After a Flood: How to Protect You and Your Family

Page archived as of November 23, 2015

Severe flooding can pose several hazards, including ingestion of contaminated food or water, or contact with contaminated surfaces, injury resulting from structural collapses or electrical shock resulting from exposed wiring, especially in wet conditions. The following are actions you can take to ensure that you and your family remain safe and healthy after a flood:

  • Wash your hands thoroughly and often and practice basic hygiene
  • Have bottled water available for drinking and hygiene if there is no running water
  • Discard any food and beverages that have been in contact with floodwater, even those in sealed containers, including cans
  • Do not enter flooded buildings unless accompanied by structural and/or electrical experts

Buildings Affected by Floodwaters: Safety and Clean-Up

The interiors of flood-damaged dwellings are potentially hazardous. Items in these buildings should be considered potentially contaminated with bacteria, viruses, molds and chemicals from the floodwaters. Absorption into soil, water, floors, walls, household items, and furnishings must be prevented as much as possible. If using a pump to divert sewage/flood waters, do so via sewer line clean-outs and not into a storm sewer system. All surfaces can then be properly disinfected and cleaned. Interior cleaning should be performed in the following manner:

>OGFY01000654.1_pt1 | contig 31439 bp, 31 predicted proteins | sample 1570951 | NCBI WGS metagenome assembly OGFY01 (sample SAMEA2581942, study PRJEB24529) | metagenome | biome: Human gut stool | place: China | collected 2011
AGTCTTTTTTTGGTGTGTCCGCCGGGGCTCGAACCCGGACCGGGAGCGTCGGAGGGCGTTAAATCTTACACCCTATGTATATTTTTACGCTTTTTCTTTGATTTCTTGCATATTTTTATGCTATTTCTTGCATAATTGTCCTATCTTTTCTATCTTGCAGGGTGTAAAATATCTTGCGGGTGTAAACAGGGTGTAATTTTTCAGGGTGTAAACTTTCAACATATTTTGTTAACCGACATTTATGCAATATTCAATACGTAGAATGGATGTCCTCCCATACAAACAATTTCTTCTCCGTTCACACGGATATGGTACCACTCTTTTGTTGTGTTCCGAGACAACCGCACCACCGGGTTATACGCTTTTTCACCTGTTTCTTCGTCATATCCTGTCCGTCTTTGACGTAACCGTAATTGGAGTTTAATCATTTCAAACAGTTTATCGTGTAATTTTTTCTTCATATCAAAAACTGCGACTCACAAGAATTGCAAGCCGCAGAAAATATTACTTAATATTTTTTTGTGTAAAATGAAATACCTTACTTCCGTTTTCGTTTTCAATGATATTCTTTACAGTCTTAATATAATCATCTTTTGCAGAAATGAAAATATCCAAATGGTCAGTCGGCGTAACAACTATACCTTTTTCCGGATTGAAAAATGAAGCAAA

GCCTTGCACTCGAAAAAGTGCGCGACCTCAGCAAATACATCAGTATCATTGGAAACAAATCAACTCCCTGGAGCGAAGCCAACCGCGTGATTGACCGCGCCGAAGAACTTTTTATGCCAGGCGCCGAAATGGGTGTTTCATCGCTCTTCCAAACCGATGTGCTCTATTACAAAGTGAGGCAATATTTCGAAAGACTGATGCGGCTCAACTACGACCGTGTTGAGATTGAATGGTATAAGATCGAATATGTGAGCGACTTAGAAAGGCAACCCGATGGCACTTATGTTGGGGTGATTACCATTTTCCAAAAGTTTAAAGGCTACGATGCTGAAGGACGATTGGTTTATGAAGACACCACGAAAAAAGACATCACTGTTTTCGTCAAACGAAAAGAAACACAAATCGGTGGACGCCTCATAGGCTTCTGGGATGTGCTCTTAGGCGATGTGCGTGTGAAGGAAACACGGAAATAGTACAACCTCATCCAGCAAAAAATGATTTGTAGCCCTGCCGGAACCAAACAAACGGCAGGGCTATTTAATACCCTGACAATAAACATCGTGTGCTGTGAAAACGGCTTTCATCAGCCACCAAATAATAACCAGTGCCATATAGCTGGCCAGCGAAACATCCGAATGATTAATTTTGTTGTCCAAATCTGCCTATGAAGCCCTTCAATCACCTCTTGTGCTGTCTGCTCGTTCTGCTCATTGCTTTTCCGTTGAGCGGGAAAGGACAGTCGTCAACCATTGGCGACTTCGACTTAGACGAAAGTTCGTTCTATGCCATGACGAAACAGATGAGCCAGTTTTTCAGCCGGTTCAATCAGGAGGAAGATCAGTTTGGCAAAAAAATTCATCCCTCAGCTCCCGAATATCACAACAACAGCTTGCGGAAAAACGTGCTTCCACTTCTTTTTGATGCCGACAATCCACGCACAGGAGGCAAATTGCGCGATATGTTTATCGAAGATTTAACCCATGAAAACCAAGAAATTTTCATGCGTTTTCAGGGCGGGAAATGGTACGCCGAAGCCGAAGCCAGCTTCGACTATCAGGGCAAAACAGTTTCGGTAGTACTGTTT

• Keep all windows open for ventilation
  • Dispose standing water/sewage inside the structure
  • Discard water-damaged porous or spongy materials such as books, mattresses, box sprints, upholstered furniture, ceiling, wall and flooring coverings including carpet, wet insulation, wooden kitchen utensils and cutting boards
  • Discard any food and beverage containers that have been in contact with flood waters
  • Wash and disinfect all contaminated household items, solid wood furniture, appliances, and other items with disinfecting solution of ¼ cup chlorine bleach to 1 gallon clean water. Allow contact of 5 minutes with solution.
  • Soak cooking and eating utensils for 30 seconds in a bleach solution of 1 teaspoon of household bleach added to 1 gallon of water
  • Wash and disinfect all food contact surfaces with ample amounts of the above-mentioned bleach solution


  • Cavities in walls, floors and ceilings must be opened, cleaned, decontaminated and thoroughly dried

Walls, Floors and Ceilings

  • Discard drywall and paneling that contacts floodwater
  • Remove stainless steel wall panels and set aside for re-use later
  • Discard insulation that contacts flood waters
  • Discard all absorbent floor coverings including carpet and carpet pads
  • Thoroughly scrub floors and woodwork within 48 hours, using a stiff brush, water, detergent and sanitizer (a solution of 1 cup bleach per gallon of water)
  • Discard ceiling tile or other absorbent materials contaminated by floodwater

Note: If any materials are still wet or moist after 24-48 hours, you should assume they have mold growing on them and discard them


  • Discard flood water-contaminated upholstered furniture such as chairs, stools, and couches
  • Discard any furniture that cannot be effectively cleaned and sanitized
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